When the Federal Government introduced annual heath checks for Indigenous children in the Northern Territory (NT) in 2007 it called on the AIHW to establish a data set.
This process quickly revealed, explains Dr Harvey Coates—a paediatric ear, nose and throat (ENT) specialist and clinical professor at the University of Western Australia—that there were serious basic dental and hearing health inequality issues among a large number of children in the NT. These were, Dr Coates adds, causing widespread hearing impairment and loss, with potentially long-term implications.
In response, extra federal funding was made available to establish a program of ENT and dental services in remote communities across the NT and the AIHW was commissioned to carry out data analysis to track the program’s activities and impacts.
Ever since, the information has been used to produce an annual report that shows how the program has been affecting dental and ENT health in the NT’s Indigenous children. However, the data does more than simply provide a record of facts and figures, says Ms Bin Tong, who manages the data in this area for AIHW. It’s been used, she says, in a way that helps ensure health outcomes for individual children being seen through the program are improving.
For example, by comparing the number of children issued with a referral for treatment and those who actually receive treatment, AIHW data can be used to help ensure that children don’t miss out on simple but vital healthcare.
Ms Tong says that each month this information is being used by frontline community healthcare workers to track children who miss follow-up appointments. This ensures that many kids who might ordinarily ‘slip between the cracks’ get seen, and that their ENT health needs are met. It’s helped ensure there’s an almost 100% follow-up rate for these children.
For healthcare practitioners working within Indigenous communities, such as Dr Coates, the data has proved invaluable. He not only uses the information collected by the AIHW to identify health problems that need addressing in remote communities, but he also provides feedback in the other direction in a professional capacity as a reviewer of the AIWH’s annual reports in this area.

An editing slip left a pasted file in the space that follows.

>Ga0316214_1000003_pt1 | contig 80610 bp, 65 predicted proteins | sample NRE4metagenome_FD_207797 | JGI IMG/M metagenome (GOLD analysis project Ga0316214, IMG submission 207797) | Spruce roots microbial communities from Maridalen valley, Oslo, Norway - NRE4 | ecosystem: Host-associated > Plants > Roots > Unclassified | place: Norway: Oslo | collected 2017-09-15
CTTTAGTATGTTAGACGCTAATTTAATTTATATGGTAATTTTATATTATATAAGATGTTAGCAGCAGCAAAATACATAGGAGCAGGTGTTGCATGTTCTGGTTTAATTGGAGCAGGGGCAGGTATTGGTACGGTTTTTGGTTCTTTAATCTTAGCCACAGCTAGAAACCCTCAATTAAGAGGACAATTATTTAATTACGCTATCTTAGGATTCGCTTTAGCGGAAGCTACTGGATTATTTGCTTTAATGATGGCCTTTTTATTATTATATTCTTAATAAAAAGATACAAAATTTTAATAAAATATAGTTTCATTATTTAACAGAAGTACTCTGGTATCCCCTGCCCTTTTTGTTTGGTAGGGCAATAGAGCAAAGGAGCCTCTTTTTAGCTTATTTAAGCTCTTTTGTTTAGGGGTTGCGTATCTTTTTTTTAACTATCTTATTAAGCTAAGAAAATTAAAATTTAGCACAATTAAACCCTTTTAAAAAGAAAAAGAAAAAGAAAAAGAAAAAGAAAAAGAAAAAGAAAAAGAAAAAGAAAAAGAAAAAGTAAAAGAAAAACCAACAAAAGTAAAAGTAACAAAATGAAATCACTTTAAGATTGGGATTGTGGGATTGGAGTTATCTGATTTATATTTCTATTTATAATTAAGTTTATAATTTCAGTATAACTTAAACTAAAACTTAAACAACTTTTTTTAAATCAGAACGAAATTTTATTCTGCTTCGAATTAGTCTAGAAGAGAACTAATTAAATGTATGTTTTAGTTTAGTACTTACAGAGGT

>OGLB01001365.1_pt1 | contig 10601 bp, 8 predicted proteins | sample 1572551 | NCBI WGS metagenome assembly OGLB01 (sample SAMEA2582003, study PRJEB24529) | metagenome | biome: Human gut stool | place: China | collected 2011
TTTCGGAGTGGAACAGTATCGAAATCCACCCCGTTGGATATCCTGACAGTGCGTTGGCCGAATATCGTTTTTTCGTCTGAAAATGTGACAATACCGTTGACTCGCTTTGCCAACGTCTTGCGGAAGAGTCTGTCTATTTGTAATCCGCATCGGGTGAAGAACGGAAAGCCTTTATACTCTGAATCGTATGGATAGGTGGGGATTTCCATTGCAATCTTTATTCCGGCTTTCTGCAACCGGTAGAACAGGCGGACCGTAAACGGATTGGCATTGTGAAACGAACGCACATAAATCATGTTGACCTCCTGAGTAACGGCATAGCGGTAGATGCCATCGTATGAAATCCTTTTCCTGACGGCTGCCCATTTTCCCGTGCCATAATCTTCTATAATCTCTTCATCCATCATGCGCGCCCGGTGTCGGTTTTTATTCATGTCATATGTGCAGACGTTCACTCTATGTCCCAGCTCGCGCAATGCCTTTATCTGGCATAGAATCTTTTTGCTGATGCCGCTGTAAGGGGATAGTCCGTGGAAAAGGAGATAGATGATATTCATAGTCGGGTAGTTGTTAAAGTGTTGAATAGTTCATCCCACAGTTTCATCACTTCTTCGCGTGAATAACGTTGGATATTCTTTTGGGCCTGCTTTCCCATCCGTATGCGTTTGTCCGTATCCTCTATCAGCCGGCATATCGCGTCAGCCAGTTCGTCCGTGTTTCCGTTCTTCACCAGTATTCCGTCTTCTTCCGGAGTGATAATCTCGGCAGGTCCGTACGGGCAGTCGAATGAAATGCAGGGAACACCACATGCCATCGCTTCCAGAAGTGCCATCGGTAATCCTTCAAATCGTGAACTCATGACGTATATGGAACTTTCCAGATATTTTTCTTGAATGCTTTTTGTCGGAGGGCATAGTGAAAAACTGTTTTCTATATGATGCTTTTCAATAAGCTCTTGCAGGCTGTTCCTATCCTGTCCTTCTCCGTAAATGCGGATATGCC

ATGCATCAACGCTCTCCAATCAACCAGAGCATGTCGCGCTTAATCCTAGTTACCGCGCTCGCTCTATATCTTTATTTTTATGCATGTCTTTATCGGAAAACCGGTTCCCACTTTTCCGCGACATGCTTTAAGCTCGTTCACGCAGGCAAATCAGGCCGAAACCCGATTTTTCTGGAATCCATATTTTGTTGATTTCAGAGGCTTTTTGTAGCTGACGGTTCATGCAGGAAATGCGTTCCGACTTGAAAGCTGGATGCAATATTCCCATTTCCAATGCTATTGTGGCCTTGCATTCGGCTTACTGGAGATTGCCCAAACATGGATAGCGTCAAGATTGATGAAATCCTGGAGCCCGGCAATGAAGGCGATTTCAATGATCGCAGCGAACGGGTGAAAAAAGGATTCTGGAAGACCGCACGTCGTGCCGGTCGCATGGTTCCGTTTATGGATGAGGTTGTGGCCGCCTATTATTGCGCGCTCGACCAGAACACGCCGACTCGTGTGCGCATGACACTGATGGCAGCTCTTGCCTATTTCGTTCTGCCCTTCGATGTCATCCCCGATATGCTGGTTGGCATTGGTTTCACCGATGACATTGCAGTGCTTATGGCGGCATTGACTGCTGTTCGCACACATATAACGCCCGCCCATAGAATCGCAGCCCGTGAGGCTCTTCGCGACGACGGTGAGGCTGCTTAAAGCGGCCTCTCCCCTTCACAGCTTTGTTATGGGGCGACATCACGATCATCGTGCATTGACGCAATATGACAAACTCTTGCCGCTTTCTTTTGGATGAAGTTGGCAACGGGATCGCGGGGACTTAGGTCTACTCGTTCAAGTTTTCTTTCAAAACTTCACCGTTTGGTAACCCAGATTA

‘The data not only shows where things are improving or otherwise but are also used to support relevant funding for health programs,’ he says. ‘The information is used for everything from publicity and awareness campaigns to publications about health issues in remote communities.’
As well as having an impact on Indigenous health, the AIHW data set also documents progress and provides accountability for the funding of these programs by state and federal governments.
There are plans for AIHW’s data collection in this area to be extended to other Indigenous communities throughout Australia and expanded to include adults as well as children.
NOTE: When an Indigenous child in the NT child receives a basic health check that identifies they have a dental or ear problem, they are referred for specialist treatment to have it corrected. With teeth, the problems are mostly cavities that need filling. With ears, the issue is usually otitis media, a common childhood middle ear infection that can be easily fixed but, if left unattended, can cause short- and then long-term hearing loss. Apart from often being a very painful condition, it can ultimately affect a child’s education outcomes, by interfering with their ability to learn and perform at school.
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